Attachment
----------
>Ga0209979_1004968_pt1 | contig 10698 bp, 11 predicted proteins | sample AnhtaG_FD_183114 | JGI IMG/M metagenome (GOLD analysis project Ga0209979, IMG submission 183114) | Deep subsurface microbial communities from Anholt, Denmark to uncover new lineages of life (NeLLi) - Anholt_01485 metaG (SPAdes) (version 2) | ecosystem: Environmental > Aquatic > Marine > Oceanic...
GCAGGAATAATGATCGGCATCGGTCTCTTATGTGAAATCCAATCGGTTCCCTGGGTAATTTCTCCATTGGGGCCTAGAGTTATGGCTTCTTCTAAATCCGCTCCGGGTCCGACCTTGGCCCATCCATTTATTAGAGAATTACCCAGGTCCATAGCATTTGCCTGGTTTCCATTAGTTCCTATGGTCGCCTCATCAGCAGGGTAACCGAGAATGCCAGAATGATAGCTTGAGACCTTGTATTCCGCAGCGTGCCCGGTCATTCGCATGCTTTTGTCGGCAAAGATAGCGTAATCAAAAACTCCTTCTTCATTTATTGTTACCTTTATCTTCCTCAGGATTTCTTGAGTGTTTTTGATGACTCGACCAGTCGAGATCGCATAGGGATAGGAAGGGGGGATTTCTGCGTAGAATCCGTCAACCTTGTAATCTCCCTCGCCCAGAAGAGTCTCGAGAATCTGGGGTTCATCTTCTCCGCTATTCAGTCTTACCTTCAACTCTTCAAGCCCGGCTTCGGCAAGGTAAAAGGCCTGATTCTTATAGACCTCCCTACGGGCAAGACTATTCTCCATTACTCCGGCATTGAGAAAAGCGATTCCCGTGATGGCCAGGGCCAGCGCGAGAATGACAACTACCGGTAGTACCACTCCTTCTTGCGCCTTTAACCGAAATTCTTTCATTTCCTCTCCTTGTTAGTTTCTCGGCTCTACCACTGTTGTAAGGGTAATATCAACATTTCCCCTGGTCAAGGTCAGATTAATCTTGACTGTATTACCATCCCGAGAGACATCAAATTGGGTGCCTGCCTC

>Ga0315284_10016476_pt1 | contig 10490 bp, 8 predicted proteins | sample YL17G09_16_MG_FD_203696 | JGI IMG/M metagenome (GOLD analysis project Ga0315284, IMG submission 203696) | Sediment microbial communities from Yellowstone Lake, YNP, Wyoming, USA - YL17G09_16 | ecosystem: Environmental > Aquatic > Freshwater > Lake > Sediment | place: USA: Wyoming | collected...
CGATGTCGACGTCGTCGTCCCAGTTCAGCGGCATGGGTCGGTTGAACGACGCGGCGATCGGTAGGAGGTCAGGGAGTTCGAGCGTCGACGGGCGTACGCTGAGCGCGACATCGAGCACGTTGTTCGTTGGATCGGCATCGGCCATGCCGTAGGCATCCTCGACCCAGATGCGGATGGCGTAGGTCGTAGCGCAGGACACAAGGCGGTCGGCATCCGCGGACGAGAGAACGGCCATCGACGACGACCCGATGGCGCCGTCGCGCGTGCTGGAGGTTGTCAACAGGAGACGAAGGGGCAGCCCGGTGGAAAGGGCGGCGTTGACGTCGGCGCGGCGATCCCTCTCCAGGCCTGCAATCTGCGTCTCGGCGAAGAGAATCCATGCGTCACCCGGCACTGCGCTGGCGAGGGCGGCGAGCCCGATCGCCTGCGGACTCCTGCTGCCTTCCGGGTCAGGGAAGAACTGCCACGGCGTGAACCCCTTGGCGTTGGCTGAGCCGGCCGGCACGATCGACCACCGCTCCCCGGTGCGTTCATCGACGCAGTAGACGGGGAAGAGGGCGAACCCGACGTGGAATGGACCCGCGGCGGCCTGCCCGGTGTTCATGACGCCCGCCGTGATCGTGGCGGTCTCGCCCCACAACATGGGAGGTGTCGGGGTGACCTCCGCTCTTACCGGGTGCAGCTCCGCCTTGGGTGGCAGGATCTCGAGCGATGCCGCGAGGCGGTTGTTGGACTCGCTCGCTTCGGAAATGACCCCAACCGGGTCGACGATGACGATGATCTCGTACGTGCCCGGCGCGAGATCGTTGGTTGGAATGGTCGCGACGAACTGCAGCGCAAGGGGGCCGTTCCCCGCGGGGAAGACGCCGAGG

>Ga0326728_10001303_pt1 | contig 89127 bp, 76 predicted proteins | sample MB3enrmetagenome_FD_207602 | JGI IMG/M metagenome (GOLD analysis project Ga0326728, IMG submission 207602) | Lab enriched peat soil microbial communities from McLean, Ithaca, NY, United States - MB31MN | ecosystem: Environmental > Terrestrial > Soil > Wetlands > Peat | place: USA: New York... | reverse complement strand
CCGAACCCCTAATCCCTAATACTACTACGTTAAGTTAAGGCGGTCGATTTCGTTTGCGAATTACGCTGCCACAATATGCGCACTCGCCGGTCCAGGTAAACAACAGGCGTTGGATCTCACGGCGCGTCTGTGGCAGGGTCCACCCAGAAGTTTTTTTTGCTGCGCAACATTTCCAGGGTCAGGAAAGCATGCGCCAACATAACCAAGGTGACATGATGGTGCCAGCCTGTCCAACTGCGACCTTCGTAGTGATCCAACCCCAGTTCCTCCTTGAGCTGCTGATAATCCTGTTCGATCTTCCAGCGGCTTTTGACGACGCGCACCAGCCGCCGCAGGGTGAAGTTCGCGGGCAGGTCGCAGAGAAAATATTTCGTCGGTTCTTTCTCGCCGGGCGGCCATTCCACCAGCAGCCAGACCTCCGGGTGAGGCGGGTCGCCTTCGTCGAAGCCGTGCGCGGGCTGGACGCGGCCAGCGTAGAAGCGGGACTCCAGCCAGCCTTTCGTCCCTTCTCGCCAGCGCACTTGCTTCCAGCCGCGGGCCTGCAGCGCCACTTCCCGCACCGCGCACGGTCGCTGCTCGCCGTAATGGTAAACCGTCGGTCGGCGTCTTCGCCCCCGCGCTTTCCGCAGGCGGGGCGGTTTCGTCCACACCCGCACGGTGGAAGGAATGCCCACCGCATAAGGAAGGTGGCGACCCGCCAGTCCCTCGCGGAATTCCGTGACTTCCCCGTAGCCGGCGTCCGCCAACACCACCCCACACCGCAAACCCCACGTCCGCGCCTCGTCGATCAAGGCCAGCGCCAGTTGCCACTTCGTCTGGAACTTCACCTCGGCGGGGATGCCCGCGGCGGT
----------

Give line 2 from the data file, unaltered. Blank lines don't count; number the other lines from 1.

GCAGGAATAATGATCGGCATCGGTCTCTTATGTGAAATCCAATCGGTTCCCTGGGTAATTTCTCCATTGGGGCCTAGAGTTATGGCTTCTTCTAAATCCGCTCCGGGTCCGACCTTGGCCCATCCATTTATTAGAGAATTACCCAGGTCCATAGCATTTGCCTGGTTTCCATTAGTTCCTATGGTCGCCTCATCAGCAGGGTAACCGAGAATGCCAGAATGATAGCTTGAGACCTTGTATTCCGCAGCGTGCCCGGTCATTCGCATGCTTTTGTCGGCAAAGATAGCGTAATCAAAAACTCCTTCTTCATTTATTGTTACCTTTATCTTCCTCAGGATTTCTTGAGTGTTTTTGATGACTCGACCAGTCGAGATCGCATAGGGATAGGAAGGGGGGATTTCTGCGTAGAATCCGTCAACCTTGTAATCTCCCTCGCCCAGAAGAGTCTCGAGAATCTGGGGTTCATCTTCTCCGCTATTCAGTCTTACCTTCAACTCTTCAAGCCCGGCTTCGGCAAGGTAAAAGGCCTGATTCTTATAGACCTCCCTACGGGCAAGACTATTCTCCATTACTCCGGCATTGAGAAAAGCGATTCCCGTGATGGCCAGGGCCAGCGCGAGAATGACAACTACCGGTAGTACCACTCCTTCTTGCGCCTTTAACCGAAATTCTTTCATTTCCTCTCCTTGTTAGTTTCTCGGCTCTACCACTGTTGTAAGGGTAATATCAACATTTCCCCTGGTCAAGGTCAGATTAATCTTGACTGTATTACCATCCCGAGAGACATCAAATTGGGTGCCTGCCTC